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A Gulten Free Diet for the Gluten Intolerant

Updated on July 23, 2017

Gluten Intolerance is an autoimmune condition causing increased sensitivity to gluten. A gluten free diet aimed at avoiding foods that contain gluten greatly help treat gluten intolerance.

What is Gluten?

Gluten is a compound comprising of various proteins. Gluten is commonly found in wheat and cereals belonging to the Triticeae family. It is also added to several foods, as a binder and thickener, to enhance flavor, and as a protein supplement.

Allergy to gluten leads to gluten intolerance and is manifested in the form of symptoms associated with gluten intolerance.

What is Gluten Intolerance?

Gluten Intolerance is a medical terminology that describes three conditions: wheat allergy, non celiac gluten sensitivity, and celiac disease. It is an auto immune condition, wherein the body cannot process certain proteins; and this progressively develops in to a very serious type of malnutrition.

The body is unable to digest proteins that are present in wheat, barley, and rye; and the villi in the gastrointestinal tract die off. Normally, the villi absorb nutrients from the food; consequently, without the villi, the lining of the GI tract will have to exert more to process all the foods.

It is necessary to understand what causes gluten intolerance in the body; and what are the symptoms of gluten intolerance in children and the symptoms of gluten intolerance in adults.

The precise cause of the condition is unknown; however, gluten intolerance often runs in families. It is an auto-immune disorder, where, the body's immune mechanism overreacts to the gluten in food.

How Does Gluten Intolerance Manifest?

Commonly seen symptoms of celiac disease / gluten intolerance are:

  • Preliminary manifestations include bloating and gaseous distension, especially, after you consume gluten-foods.
  • Gradually, one tends to develop constipation, giddiness and fatigue.
  • Constipation alternating with diarrhea occurs over a period of time; and there will also be abdominal pain.
  • Anemia develops eventually.
  • Headaches, numbness, asthma and night sweats are other characteristic symptoms.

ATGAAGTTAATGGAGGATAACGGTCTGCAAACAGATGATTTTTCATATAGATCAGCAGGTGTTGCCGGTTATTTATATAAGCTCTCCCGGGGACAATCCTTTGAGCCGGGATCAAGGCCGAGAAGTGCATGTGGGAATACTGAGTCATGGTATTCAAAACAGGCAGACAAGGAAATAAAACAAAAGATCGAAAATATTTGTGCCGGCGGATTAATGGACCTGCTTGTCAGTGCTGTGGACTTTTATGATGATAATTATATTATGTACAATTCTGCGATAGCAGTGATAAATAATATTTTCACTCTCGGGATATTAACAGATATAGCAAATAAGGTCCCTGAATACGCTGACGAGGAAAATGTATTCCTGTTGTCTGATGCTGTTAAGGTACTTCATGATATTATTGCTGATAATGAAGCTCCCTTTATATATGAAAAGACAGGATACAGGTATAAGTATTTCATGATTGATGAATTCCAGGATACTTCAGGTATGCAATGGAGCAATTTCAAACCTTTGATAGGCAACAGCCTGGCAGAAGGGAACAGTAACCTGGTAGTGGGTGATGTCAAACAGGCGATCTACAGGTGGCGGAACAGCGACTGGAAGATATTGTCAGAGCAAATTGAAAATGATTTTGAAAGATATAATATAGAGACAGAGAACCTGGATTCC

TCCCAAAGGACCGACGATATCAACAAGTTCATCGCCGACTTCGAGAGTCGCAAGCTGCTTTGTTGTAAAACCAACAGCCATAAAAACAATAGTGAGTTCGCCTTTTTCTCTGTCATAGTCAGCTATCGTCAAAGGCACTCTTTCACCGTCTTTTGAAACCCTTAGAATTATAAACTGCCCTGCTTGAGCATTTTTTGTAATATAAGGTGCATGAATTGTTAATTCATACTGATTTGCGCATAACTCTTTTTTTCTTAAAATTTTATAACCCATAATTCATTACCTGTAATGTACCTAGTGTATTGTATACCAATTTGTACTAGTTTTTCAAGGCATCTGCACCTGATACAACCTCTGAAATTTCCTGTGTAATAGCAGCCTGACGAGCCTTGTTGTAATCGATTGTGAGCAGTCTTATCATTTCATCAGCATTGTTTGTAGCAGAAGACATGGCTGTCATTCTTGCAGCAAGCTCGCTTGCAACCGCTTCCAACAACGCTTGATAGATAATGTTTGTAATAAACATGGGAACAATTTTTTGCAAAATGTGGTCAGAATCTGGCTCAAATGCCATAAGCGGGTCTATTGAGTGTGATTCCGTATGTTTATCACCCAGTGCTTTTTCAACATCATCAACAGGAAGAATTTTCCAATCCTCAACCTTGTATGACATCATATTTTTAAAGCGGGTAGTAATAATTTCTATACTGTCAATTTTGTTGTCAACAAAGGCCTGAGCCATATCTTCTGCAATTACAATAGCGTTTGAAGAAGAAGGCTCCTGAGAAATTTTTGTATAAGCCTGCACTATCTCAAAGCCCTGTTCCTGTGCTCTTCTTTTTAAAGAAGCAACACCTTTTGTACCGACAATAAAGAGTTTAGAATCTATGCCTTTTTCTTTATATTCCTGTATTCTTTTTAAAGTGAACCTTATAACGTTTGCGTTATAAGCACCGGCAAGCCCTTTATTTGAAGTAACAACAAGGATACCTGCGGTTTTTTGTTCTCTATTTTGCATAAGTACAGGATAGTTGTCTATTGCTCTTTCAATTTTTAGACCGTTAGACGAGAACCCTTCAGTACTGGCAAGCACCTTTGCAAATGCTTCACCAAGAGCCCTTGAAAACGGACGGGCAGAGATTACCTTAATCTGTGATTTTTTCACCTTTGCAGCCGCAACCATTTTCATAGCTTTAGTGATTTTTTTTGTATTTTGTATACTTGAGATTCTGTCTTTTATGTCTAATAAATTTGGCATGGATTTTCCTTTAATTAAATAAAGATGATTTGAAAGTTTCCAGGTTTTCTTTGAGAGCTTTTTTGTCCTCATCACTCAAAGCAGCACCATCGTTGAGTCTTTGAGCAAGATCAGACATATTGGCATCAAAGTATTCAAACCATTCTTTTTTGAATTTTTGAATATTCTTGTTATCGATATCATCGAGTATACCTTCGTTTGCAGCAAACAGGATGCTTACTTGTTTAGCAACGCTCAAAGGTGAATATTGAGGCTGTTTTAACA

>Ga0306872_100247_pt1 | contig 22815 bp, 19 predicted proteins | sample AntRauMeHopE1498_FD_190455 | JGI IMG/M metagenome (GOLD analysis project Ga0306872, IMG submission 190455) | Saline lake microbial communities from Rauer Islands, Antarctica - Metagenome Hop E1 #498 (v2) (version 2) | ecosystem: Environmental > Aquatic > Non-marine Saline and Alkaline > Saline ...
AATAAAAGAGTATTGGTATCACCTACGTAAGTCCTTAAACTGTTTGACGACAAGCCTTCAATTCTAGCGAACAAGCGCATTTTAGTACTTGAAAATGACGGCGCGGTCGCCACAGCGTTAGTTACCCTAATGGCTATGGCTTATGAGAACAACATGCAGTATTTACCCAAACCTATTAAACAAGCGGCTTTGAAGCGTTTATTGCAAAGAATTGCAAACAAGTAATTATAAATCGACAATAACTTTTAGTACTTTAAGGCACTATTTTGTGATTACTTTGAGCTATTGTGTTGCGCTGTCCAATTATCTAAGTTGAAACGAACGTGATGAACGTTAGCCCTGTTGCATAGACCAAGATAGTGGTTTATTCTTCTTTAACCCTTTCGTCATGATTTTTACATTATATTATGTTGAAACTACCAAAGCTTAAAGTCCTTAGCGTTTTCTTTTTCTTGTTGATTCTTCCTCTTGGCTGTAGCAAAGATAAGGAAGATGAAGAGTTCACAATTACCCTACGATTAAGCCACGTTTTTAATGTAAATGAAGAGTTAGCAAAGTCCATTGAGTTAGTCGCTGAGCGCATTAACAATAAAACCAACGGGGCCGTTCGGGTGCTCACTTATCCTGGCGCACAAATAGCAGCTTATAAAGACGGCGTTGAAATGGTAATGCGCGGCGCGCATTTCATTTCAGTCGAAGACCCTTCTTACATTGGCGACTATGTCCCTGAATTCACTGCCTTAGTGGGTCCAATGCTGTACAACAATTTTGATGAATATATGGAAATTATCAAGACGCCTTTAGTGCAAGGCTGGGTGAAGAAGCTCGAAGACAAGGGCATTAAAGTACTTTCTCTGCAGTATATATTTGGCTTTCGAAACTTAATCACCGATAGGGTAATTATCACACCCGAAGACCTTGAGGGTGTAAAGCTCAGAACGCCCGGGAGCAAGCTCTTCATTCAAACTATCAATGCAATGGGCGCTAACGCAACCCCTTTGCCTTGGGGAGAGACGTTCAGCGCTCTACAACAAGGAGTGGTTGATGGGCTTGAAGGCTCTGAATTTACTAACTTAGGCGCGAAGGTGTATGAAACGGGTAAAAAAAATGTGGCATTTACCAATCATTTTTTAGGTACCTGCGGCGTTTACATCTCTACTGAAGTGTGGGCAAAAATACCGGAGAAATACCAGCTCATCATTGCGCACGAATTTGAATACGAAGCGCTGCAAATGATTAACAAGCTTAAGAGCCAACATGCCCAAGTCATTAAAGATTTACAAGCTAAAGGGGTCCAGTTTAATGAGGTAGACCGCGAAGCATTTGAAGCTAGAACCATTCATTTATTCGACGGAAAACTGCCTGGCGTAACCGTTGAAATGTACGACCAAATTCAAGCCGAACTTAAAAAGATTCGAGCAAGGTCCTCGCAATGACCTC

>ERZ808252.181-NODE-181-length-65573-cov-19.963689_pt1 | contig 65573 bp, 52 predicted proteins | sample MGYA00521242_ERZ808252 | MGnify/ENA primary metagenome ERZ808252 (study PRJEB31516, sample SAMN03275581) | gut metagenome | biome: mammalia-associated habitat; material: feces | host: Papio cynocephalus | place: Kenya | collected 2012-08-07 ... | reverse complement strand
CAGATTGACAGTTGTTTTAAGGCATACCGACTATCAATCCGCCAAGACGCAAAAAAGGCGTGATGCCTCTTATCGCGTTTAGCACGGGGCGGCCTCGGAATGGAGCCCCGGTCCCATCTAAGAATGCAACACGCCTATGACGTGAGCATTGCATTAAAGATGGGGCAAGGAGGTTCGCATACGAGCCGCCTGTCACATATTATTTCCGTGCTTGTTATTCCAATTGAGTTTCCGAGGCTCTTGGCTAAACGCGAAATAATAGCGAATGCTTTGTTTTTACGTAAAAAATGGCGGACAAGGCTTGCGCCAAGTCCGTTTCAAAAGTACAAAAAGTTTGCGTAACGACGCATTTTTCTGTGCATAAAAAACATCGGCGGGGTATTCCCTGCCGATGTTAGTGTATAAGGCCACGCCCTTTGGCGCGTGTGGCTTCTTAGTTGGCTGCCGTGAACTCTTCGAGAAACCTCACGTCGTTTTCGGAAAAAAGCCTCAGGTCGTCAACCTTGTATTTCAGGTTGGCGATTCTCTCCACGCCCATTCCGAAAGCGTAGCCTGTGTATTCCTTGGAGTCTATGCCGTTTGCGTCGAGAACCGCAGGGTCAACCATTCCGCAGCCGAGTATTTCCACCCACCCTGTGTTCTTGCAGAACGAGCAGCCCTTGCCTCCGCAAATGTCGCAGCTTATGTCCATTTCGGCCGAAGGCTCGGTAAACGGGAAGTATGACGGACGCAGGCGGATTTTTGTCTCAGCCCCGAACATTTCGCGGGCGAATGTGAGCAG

• Dermatitis or eczema may occur as well.

Gluten is Found in Wheat, Barley and Rye

Foods to Avoid for Gluten Intolerance

Gluten is chiefly found in wheat, rye, durum, barley, spelt, einkorn, kamut, farro, graham, and semolina. Also, it is added to thicken and bind certain foods, augment flavor and boost the protein content.

As a thickener, gluten may be present in soups, broths, sauces, salad dressings, gravies and marinades. To augment flavor, it is used in coffee, spice blends, dairy products, bouillon, vinegars, and liquors.

Gluten also acts like a protein supplement; and is useful in meat substitutes. ‘Wheat meat' or ‘imitation meat’ contains concentrated gluten.

Thus, these foods must be avoided at all costs to keep the symptoms of gluten intolerance at bay.

Gluten Free Diet

Avoiding gluten altogether is the only way to manage the condition successfully. In addition to avoiding gluten-packed cereals, you also need to read labels carefully and know what it might contain. When a product says ‘gluten-free’, it means, it contains less than the minimum standard that is considered to be harmful.

Your diet should comprise of:

  • Seeds, beans, nuts
  • Fresh eggs, poultry
  • Milk, yogurt
  • Fresh meats, fish
  • Fruits and vegetables
  • Amaranth
  • Buckwheat
  • Flax
  • Arrowroot
  • Rice
  • Millet
  • Quinoa
  • Rice
  • Sorghum
  • Soy
  • Corn
  • Tapioca

Include Lots of Quinoa, Rice and Soy in your Diet

Dietary Suggestions to Deal with Gluten Intolerance

Here are a few things that you need to take care of while embarking on a gluten intolerance diet:

  • The most vital aspect of the treatment regimen is to completely eliminate gluten rich products from your diet.
  • You need to start taking a fiber supplement or a fiber rich diet; confer with your health care provider before embarking on to supplementation.
  • Doctors also prescribe vitamin B complex as well as vitamin D supplements in order to make up for any dietary insufficiencies.
  • Step up your intake of pro-biotics; supplements or food sources such as yogurt are particularly important to help digest the food better.


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    • ib radmasters profile image

      ib radmasters 5 years ago from Southern California


      So it sounds like if we can find the common denominator we could cure, hundreds of these allergen based immune deficient diseases.

    • drshwetaushah profile image

      drshwetaushah 5 years ago from India

      Both are caused due to body's auto-immune response to an allergen. The allergen in both cases are different. There is little understanding of how auto immune diseases work but apparently the process is more or less same.

    • ib radmasters profile image

      ib radmasters 5 years ago from Southern California

      Is there any connection between gluten and peanut allergies. They are both immune problems, Any connection, as we have thousands of immune system diseases?